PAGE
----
While setting up a control group will show you the benefit of having video on your site, it cannot show you the impact of different variables within a video. Once you’ve determined whether video is having a positive impact, continual A/B testing can help you maximise the increase.
There are many isolated elements for which you can conduct A/B tests. To get started I suggest some basics like background music (which style works best?), voice-over (should you have it or not?, should it be male or female?), and different calls to action. Ideally your video platform will include an option for proper A/B testing.
In order to effectively A/B test, you will need to have more than one video version per product (you can’t accurately A/B test anything between different products). An automated video solution is the best and easiest way to create multiple, similar versions of video for the same product, isolating individual elements, one at a time.
Once you have the different video versions created, you should set up your site so that each version is shown to a percentage of your visitors, and then you can determine which variables have the biggest impact. To get a precise understanding it’s best to just test one variable at a time.
Sometimes the smallest changes can make a huge difference for online stores. One of our retail clients, for example, tried adding a ‘play’ icon to the first frame of every video thumbnail. After A/B testing thousands of page views, it was found that the addition of the ‘play’ prompt greatly increased video views. In fact the ratio of video views per page doubled, going from 2.7% to 5.4%. As viewing videos has proven to increase conversion rates, this seemingly inconsequential adjustment to the video player has had a significant impact on the retailer’s bottom-line sales.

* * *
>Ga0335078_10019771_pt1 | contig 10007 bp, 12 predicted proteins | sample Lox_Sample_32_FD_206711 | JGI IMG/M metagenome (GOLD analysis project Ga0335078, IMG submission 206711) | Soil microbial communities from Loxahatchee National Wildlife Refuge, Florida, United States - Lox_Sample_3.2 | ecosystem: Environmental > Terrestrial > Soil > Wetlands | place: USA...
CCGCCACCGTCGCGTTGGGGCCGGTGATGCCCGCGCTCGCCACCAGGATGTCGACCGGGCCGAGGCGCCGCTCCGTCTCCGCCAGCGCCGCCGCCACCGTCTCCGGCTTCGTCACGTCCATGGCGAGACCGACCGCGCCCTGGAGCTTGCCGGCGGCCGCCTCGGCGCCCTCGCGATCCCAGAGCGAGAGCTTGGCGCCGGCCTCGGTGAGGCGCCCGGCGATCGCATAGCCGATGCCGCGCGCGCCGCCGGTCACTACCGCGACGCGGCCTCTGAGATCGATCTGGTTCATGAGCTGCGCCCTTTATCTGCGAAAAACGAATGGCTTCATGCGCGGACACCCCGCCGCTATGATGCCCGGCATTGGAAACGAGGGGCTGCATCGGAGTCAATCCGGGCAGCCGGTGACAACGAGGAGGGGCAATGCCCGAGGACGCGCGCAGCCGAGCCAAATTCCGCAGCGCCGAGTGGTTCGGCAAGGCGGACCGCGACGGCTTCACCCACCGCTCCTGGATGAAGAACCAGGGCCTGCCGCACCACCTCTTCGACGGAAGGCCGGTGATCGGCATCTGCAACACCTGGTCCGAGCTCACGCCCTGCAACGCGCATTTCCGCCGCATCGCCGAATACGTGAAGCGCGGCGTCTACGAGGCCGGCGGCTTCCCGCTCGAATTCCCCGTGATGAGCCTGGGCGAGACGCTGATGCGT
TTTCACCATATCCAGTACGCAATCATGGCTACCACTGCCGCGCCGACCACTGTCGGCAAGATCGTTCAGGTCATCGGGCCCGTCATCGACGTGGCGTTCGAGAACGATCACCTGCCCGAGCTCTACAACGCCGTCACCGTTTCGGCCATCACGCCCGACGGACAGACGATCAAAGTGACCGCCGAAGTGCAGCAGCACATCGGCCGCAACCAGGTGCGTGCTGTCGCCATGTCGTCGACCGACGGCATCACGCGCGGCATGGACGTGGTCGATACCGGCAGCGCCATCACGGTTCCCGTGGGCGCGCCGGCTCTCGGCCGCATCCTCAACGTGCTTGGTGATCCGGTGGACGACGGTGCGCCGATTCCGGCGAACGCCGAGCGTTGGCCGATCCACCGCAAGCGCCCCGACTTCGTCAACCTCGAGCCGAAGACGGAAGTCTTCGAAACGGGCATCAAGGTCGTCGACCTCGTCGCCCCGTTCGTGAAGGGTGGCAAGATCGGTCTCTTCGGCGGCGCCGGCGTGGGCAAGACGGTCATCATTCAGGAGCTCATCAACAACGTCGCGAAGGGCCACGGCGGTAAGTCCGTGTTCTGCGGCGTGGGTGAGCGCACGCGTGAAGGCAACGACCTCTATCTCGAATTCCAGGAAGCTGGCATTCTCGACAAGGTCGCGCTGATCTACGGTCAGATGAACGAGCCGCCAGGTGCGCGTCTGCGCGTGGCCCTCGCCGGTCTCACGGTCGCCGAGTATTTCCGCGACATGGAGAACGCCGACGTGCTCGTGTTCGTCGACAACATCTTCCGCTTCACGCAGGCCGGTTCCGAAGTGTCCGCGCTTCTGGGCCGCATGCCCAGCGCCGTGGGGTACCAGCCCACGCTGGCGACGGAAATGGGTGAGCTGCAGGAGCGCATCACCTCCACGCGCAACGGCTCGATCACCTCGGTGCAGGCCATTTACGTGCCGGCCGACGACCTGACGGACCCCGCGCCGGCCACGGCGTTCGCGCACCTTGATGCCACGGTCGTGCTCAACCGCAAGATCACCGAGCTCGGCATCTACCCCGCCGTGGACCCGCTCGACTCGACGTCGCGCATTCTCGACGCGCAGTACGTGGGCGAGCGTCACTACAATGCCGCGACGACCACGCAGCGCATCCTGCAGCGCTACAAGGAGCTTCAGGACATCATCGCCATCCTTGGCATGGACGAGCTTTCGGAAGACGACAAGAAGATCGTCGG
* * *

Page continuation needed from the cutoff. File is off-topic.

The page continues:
Measuring the indirect benefits of video
While the overall impact of video on your bottom line can be measured and you can easily ascertain your ROI based on conversion rates, there are also a number of ‘immeasurable’ factors.
For example, videos are known to be a great way to strengthen a brand’s reputation. Having videos on your site makes your online storefront look more professional and trustworthy, which gives shoppers more confidence to buy. It also helps make your site more memorable, due to the inherent interactivity in video viewing.
There is also a social marketing benefit as video is often shared and ‘liked’ on sites like Facebook and YouTube. Through sharing on these sites you also increase brand recognition and expand your impact beyond your own proprietary website.
When you’ve gone to the trouble to add anything to your site, particularly video, it’s important to see how it’s working. By properly A/B testing you can easily implement small tweaks to maximise performance. It’s an ongoing effort, but the pay-off is a better online experience for your customers, a stronger reputation for your brand, and ultimately a nice boost to your bottom line.
Dr Melody King is VP of marketing, Treepodia